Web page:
The Popular Party (PP) governs 12 of Spain’s regions and in four of them –Aragón, Castille and León, Extremadura and Valencia, where farming plays a significant role– the agriculture post is held by VOX. The PP, like the Socialist-led national government, supports the United Nations’ 2030 Agenda for sustainable development, but not VOX.

Both the main parties are also in favour of free-trade agreements, such as the proposed deal between the EU and Mercosur (Argentina, Brazil, Paraguay and Uruguay), for which a political agreement was signed in 2019 after two decades of talks, but has yet to happen. President Emmanuel Macron, with one eye on June’s European elections, threw the signing of the deal last December under the tractor, because it did not offer enough environmental guarantees and the perceived downsides for French farmers.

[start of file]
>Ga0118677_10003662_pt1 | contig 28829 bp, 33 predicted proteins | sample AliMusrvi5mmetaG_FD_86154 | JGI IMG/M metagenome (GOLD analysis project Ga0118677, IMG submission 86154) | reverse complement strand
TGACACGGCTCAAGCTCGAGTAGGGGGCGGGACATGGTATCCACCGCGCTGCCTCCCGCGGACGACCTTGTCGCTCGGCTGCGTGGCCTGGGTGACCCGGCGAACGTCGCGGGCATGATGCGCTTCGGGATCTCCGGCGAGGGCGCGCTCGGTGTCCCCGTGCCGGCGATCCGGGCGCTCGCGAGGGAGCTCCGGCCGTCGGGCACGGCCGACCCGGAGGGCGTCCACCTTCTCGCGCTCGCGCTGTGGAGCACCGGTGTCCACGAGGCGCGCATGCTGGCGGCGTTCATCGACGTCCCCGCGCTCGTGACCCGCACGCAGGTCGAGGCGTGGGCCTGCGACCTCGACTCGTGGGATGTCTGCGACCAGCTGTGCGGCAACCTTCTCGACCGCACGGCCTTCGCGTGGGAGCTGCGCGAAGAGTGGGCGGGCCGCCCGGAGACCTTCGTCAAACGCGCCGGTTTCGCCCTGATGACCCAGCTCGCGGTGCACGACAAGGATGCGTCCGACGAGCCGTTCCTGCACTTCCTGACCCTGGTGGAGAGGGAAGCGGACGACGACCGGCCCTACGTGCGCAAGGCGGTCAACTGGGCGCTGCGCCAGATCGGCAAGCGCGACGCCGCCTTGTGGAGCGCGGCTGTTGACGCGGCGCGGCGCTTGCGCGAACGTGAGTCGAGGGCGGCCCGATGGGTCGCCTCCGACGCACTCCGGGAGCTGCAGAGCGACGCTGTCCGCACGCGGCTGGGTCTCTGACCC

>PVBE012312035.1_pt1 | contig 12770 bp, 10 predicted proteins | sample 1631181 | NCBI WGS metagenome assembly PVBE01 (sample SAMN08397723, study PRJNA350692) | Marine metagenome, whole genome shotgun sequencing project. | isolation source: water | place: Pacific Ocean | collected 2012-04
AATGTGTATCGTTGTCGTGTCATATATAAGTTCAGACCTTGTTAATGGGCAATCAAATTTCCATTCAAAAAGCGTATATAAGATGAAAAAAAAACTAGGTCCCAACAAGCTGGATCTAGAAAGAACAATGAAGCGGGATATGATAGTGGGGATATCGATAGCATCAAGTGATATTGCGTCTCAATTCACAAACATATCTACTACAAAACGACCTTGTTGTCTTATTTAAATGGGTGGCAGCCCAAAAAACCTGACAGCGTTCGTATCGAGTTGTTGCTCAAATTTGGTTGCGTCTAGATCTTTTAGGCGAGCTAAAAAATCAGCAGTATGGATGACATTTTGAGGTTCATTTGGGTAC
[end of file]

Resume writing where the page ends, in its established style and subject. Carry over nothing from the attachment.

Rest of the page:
The EU has made concessions and the protests have died down, but change is inevitable in a costly sector of declining relevance and a need for more environmentally sustainable policies.

  • About the author: William Chislett (Oxford, 1951) is Emeritus Senior Research Fellow at the Elcano Royal Institute. He covered Spain’s transition to democracy for The Times of London between 1975 and 1978. He was then based in Mexico City for the Financial Times between 1978 and 1984. He returned to Madrid on a permanent basis in 1986 and since then, among other things, has written 20 books on various countries.
  • Source: This article was published by Elcano Royal Institute